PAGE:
A year after shocking images purporting to show human beings being bought and sold in Libya caused a global outcry, the situation for migrants and refugees in the country remains bleak and in some respects has worsened, Amnesty International said Monday in a press release.
The organization noted that ''EU member states' policies to curb migration, as well as their failure to provide sufficient resettlement places for refugees, continue to fuel a cycle of abuse by trapping thousands of migrants and refugees in appalling conditions in Libyan detention centers.''
Migrants 'exposed to torture, extortion and rape'
''One year after video footage showing human beings being bought and sold like merchandise shocked the world, the situation for refugees and migrants in Libya remains bleak," said Heba Morayef, Middle East and North Africa Director for Amnesty International. ''Cruel policies by EU states to stop people arriving on European shores, coupled with their woefully insufficient support to help refugees reach safety through regular routes, means that thousands of men, women and children are trapped in Libya facing horrific abuses with no way out."
''Migrants and refugees in Libyan detention centers are routinely exposed to torture, extortion and rape,'' the statement stressed. Amnesty International noted that the UN refugee agency (UNHCR) ''has registered 56,442 refugees and asylum seekers in Libya and has repeatedly called on European and other governments to offer resettlement to refugees stranded in Libya, including through evacuation to Niger. However, only 3,886 resettlement places have been pledged by 12 countries and in total just 1,140 refugees have been resettled from Libya and Niger so far. Italy separately evacuated 312 asylum seekers from Libya directly to Italy between December 2017 and February 2018, but no further evacuations took place until the resettlement of 44 refugees on 7 November.''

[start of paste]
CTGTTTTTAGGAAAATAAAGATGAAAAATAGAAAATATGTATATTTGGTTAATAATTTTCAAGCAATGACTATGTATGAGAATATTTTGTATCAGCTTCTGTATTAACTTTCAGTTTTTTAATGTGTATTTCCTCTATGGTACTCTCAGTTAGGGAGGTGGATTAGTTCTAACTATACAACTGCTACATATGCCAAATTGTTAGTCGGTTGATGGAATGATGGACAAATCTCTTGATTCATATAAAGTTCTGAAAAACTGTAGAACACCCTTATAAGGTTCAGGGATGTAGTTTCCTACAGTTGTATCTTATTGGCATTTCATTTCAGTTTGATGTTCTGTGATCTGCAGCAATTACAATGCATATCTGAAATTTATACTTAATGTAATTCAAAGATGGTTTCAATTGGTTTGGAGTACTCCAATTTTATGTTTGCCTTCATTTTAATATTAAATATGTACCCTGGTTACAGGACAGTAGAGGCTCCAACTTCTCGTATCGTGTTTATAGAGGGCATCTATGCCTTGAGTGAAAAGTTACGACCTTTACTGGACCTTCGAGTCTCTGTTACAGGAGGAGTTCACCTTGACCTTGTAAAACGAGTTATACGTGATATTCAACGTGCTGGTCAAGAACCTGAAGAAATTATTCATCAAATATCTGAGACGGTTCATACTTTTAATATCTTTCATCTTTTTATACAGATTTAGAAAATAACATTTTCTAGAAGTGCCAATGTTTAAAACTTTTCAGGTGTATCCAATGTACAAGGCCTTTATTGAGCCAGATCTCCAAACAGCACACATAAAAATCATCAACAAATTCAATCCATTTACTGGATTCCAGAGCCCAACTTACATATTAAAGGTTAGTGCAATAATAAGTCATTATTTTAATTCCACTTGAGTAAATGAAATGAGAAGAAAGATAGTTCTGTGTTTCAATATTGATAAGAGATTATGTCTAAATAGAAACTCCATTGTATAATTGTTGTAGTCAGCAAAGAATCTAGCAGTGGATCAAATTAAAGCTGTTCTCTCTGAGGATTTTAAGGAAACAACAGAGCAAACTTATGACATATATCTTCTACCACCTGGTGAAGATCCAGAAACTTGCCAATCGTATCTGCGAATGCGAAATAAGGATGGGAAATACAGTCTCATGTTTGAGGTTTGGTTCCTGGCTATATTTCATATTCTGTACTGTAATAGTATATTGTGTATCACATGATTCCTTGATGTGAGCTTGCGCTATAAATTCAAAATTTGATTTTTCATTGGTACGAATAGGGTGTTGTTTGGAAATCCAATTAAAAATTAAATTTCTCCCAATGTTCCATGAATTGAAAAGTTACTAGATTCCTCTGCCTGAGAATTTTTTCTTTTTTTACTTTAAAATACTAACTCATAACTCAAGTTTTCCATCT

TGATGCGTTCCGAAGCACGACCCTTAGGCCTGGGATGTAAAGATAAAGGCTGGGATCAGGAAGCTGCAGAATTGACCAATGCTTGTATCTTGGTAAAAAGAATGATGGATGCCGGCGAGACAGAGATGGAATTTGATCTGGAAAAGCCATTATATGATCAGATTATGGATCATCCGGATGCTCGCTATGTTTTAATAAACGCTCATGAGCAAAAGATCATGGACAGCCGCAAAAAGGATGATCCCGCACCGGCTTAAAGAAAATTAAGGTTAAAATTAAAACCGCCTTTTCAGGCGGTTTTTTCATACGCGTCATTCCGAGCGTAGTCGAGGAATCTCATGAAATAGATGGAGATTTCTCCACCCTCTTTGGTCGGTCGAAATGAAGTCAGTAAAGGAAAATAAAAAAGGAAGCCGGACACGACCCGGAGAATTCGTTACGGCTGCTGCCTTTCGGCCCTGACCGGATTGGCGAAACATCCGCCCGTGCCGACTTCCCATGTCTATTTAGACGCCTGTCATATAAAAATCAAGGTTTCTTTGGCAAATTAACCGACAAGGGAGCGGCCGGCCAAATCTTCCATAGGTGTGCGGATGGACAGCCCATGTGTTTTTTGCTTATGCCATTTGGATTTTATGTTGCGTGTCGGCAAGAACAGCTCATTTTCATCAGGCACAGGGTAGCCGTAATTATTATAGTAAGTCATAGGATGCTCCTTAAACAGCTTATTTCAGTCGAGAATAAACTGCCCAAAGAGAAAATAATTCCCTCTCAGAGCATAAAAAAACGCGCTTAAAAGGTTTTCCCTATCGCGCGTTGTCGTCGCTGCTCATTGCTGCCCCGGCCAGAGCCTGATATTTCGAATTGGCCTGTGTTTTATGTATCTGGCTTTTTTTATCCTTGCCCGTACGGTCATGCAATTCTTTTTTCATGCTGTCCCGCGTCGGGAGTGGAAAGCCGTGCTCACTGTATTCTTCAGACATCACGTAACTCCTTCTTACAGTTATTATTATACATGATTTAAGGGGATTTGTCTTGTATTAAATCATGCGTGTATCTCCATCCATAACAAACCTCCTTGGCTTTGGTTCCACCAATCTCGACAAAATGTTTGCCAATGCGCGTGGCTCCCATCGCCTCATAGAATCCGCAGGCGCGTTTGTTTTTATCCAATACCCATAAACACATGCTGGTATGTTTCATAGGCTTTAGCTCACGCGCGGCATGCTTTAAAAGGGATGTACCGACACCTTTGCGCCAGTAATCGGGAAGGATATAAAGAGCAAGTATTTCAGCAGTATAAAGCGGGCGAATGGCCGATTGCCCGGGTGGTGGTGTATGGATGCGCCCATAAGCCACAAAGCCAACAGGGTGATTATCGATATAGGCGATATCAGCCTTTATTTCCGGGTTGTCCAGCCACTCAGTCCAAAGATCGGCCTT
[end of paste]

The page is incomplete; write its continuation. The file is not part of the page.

6,000 migrants detained in Libya centers
Over the past two years, ''EU member states have put in place a series of measures to block migration across the central Mediterranean, boosting the capacity of the Libyan Coast Guard to intercept sea crossings, striking deals with militias in Libya and hampering the work of NGOs carrying out search and rescue operations,'' Amnesty International said.
There are currently around 6,000 refugees and migrants being held in detention centers in Libya, it noted. ''For refugees, who cannot return to their home country, the lack of international resettlement places on offer has left thousands stranded in Libyan detention centers,'' it said.
''Armed clashes in Tripoli between August and September this year have also made the situation for refugees and migrants more dangerous. Some of those held in detention centers have been wounded by stray bullets. There have also been instances where detention center guards have fled to escape rocket attacks leaving thousands of inmates locked up without food or water,'' it noted.
''While Europe fails to extend the desperately needed lifeline to save those stuck in Libya and at risk of abuse, it is time that the Libyan authorities take responsibility for their atrocious policies of unlawful detention and protect the human rights of all people in their territory,'' Morayef said.